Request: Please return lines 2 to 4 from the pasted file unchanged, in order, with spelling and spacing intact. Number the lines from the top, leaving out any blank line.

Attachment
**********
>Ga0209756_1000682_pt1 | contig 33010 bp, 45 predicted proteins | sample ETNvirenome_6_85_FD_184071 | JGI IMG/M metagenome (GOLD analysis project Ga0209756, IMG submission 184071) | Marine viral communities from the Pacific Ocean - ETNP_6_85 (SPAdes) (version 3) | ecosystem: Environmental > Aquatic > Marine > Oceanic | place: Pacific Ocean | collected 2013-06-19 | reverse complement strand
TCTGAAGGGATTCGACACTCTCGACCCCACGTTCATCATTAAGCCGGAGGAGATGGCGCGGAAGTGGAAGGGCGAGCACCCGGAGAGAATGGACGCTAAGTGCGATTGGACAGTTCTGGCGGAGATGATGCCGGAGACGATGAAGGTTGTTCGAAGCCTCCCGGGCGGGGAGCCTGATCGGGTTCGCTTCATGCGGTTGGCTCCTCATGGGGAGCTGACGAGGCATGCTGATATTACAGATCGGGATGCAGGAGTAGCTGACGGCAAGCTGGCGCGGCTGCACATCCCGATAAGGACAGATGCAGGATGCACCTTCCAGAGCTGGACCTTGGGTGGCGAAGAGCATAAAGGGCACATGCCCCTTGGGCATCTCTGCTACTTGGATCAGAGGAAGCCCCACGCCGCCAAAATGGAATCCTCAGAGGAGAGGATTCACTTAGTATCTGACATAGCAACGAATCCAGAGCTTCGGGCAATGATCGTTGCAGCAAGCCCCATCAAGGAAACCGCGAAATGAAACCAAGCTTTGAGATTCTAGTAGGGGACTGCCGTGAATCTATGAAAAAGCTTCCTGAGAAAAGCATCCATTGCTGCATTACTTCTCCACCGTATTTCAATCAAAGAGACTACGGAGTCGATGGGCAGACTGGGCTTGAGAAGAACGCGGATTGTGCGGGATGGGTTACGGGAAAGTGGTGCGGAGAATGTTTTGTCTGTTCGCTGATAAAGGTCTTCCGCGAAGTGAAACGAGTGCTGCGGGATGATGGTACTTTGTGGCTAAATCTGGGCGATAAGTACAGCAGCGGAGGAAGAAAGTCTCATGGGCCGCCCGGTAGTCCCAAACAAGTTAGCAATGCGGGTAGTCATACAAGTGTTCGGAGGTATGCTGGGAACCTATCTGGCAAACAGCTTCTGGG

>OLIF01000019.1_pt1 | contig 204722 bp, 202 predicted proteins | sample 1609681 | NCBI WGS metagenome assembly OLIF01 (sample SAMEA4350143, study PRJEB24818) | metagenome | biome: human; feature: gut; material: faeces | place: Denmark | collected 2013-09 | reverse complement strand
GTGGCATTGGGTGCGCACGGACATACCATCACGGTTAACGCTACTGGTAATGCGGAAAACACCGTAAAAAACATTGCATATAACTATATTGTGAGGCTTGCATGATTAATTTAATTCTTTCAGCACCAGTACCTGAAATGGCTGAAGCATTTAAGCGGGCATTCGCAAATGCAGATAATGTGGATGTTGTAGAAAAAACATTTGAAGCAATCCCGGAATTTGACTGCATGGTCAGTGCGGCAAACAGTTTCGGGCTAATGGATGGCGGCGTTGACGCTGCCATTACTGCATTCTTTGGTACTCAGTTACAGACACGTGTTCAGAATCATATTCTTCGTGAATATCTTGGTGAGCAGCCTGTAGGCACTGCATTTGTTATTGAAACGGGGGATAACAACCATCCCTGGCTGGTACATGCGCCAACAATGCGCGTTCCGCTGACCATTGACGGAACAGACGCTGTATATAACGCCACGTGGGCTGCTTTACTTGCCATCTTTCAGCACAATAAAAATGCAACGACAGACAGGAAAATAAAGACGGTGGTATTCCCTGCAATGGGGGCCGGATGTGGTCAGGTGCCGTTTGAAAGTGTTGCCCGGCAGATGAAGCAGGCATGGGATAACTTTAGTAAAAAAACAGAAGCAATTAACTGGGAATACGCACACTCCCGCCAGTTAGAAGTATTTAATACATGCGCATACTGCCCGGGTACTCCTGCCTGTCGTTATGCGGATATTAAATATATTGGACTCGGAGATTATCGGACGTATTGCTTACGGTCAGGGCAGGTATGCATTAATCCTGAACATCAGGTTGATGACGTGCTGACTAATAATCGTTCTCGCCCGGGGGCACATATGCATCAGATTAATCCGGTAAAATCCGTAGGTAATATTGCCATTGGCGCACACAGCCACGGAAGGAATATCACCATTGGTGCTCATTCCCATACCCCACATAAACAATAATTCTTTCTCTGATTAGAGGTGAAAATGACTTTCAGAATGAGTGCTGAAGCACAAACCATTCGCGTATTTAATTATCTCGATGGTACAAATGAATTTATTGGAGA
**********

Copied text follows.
TCTGAAGGGATTCGACACTCTCGACCCCACGTTCATCATTAAGCCGGAGGAGATGGCGCGGAAGTGGAAGGGCGAGCACCCGGAGAGAATGGACGCTAAGTGCGATTGGACAGTTCTGGCGGAGATGATGCCGGAGACGATGAAGGTTGTTCGAAGCCTCCCGGGCGGGGAGCCTGATCGGGTTCGCTTCATGCGGTTGGCTCCTCATGGGGAGCTGACGAGGCATGCTGATATTACAGATCGGGATGCAGGAGTAGCTGACGGCAAGCTGGCGCGGCTGCACATCCCGATAAGGACAGATGCAGGATGCACCTTCCAGAGCTGGACCTTGGGTGGCGAAGAGCATAAAGGGCACATGCCCCTTGGGCATCTCTGCTACTTGGATCAGAGGAAGCCCCACGCCGCCAAAATGGAATCCTCAGAGGAGAGGATTCACTTAGTATCTGACATAGCAACGAATCCAGAGCTTCGGGCAATGATCGTTGCAGCAAGCCCCATCAAGGAAACCGCGAAATGAAACCAAGCTTTGAGATTCTAGTAGGGGACTGCCGTGAATCTATGAAAAAGCTTCCTGAGAAAAGCATCCATTGCTGCATTACTTCTCCACCGTATTTCAATCAAAGAGACTACGGAGTCGATGGGCAGACTGGGCTTGAGAAGAACGCGGATTGTGCGGGATGGGTTACGGGAAAGTGGTGCGGAGAATGTTTTGTCTGTTCGCTGATAAAGGTCTTCCGCGAAGTGAAACGAGTGCTGCGGGATGATGGTACTTTGTGGCTAAATCTGGGCGATAAGTACAGCAGCGGAGGAAGAAAGTCTCATGGGCCGCCCGGTAGTCCCAAACAAGTTAGCAATGCGGGTAGTCATACAAGTGTTCGGAGGTATGCTGGGAACCTATCTGGCAAACAGCTTCTGGG

>OLIF01000019.1_pt1 | contig 204722 bp, 202 predicted proteins | sample 1609681 | NCBI WGS metagenome assembly OLIF01 (sample SAMEA4350143, study PRJEB24818) | metagenome | biome: human; feature: gut; material: faeces | place: Denmark | collected 2013-09 | reverse complement strand
GTGGCATTGGGTGCGCACGGACATACCATCACGGTTAACGCTACTGGTAATGCGGAAAACACCGTAAAAAACATTGCATATAACTATATTGTGAGGCTTGCATGATTAATTTAATTCTTTCAGCACCAGTACCTGAAATGGCTGAAGCATTTAAGCGGGCATTCGCAAATGCAGATAATGTGGATGTTGTAGAAAAAACATTTGAAGCAATCCCGGAATTTGACTGCATGGTCAGTGCGGCAAACAGTTTCGGGCTAATGGATGGCGGCGTTGACGCTGCCATTACTGCATTCTTTGGTACTCAGTTACAGACACGTGTTCAGAATCATATTCTTCGTGAATATCTTGGTGAGCAGCCTGTAGGCACTGCATTTGTTATTGAAACGGGGGATAACAACCATCCCTGGCTGGTACATGCGCCAACAATGCGCGTTCCGCTGACCATTGACGGAACAGACGCTGTATATAACGCCACGTGGGCTGCTTTACTTGCCATCTTTCAGCACAATAAAAATGCAACGACAGACAGGAAAATAAAGACGGTGGTATTCCCTGCAATGGGGGCCGGATGTGGTCAGGTGCCGTTTGAAAGTGTTGCCCGGCAGATGAAGCAGGCATGGGATAACTTTAGTAAAAAAACAGAAGCAATTAACTGGGAATACGCACACTCCCGCCAGTTAGAAGTATTTAATACATGCGCATACTGCCCGGGTACTCCTGCCTGTCGTTATGCGGATATTAAATATATTGGACTCGGAGATTATCGGACGTATTGCTTACGGTCAGGGCAGGTATGCATTAATCCTGAACATCAGGTTGATGACGTGCTGACTAATAATCGTTCTCGCCCGGGGGCACATATGCATCAGATTAATCCGGTAAAATCCGTAGGTAATATTGCCATTGGCGCACACAGCCACGGAAGGAATATCACCATTGGTGCTCATTCCCATACCCCACATAAACAATAATTCTTTCTCTGATTAGAGGTGAAAATGACTTTCAGAATGAGTGCTGAAGCACAAACCATTCGCGTATTTAATTATCTCGATGGTACAAATGAATTTATTGGAGA